Yes, there is such a thing as etiquette in the yoga room. As a new teacher, I’ve had every one of these “rules” broken at some point during one of my classes. I’ve come into the yoga room a few times to find groups of people in loud, engaging conversations. I’ve seen and stumbled over a number of cellphones on people’s mats. I’ve had students walk into class well after we’ve started and I’ve had plenty of students leave before class ended. I’ve even had a few students linger in the studio long after class because they were deep in conversation.I can’t even begin to tell you the endless amounts of sweat puddles I’ve mopped up and the various treasures I’ve found left behind by students on the floor of the yoga room.

Each time one of these rules are broken in my class, I try to look at the situation as a learning experience for both myself and my students – the one who has broken the rule and all of the other yogis around them. Not every encounter has been a perfect learning experience, but I’ve always managed to walk away from each situation learning something from it. And to be 100% honest, I’ve broken every single one of these rules as a yogi practitioner over the years.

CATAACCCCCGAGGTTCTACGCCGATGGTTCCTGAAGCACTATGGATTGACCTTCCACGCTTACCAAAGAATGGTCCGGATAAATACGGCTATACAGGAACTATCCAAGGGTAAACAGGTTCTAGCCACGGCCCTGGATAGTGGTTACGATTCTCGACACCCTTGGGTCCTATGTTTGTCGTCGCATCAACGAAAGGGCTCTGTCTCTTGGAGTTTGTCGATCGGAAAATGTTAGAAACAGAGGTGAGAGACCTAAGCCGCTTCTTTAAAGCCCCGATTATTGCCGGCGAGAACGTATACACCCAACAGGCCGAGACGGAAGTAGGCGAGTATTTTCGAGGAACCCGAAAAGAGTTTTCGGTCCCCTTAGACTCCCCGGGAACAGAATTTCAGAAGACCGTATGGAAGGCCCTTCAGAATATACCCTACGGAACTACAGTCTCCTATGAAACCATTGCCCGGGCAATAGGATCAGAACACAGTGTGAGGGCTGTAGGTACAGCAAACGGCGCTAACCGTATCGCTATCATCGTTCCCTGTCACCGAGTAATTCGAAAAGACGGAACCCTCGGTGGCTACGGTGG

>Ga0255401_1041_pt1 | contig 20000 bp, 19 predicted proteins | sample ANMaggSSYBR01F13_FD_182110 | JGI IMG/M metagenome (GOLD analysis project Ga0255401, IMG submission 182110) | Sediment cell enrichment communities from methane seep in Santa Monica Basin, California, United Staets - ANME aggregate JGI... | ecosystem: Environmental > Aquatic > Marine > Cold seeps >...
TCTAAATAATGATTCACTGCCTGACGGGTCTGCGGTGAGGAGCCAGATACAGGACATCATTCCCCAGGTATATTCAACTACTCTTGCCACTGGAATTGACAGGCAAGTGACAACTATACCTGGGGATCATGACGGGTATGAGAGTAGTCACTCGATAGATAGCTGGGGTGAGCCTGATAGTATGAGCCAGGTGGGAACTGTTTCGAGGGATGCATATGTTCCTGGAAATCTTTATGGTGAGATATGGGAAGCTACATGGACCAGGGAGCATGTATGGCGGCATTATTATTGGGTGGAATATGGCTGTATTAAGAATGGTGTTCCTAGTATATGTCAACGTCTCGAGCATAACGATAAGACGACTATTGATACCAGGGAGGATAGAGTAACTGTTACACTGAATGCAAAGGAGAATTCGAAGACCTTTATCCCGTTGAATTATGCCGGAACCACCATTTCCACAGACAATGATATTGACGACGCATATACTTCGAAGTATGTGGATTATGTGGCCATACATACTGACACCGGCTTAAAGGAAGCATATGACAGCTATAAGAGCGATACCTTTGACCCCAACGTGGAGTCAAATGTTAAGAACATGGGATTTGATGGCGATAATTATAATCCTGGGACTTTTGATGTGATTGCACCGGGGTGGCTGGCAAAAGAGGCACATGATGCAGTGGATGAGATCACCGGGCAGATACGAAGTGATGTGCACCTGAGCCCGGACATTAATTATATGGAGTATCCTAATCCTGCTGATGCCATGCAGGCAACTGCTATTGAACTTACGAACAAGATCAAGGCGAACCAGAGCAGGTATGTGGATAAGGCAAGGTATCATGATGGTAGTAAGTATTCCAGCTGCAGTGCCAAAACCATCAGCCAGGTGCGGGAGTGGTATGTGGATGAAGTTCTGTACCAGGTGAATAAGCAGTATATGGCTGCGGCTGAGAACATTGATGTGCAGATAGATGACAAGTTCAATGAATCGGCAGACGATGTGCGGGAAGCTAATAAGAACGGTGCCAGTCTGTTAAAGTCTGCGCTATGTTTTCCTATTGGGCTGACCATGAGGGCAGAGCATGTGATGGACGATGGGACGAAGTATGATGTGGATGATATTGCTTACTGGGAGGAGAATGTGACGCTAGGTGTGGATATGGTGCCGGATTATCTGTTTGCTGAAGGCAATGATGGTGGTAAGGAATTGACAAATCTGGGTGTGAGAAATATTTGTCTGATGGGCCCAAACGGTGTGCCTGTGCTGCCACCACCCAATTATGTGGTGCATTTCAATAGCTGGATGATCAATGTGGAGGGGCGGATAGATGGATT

Rule #1: Embrace The Quiet

Talking in the yoga room is a big no-no in every studio I’ve ever practiced at or have taught a class in. The time before class starts is when people get settled into the yoga room as they transition from being in the outside world. It’s also the time for students to get acclimated to the heat. Some may even use this time to meditate. For some students, these might be the only quiet moments they have for themselves all day. Don’t be the yogi who robs someone else from these moments of peace. If you must chat with your friend, take the conversation out to the studio lobby, locker room or better yet go out to eat or have coffee with your friend after class.

I HATE having to be that teacher who comes into the yoga room and finds a group of yogis fully engaged in a  loud conversation. I don’t want to be the teacher that has to tell yogis they can’t talk to each other in the yoga room, but out of respect for the other yogis around them I have to say something. When this happens, class always seems to get started on the wrong foot – the other yogis are annoyed about not having any quiet time before class, the talking yogis feel shamed and I feel like the bad guy because I had to say something. It’s a no win situation for everyone in class. Avoid putting your teacher in an uncomfortable situation by not talking in the yoga room when other yogis are present.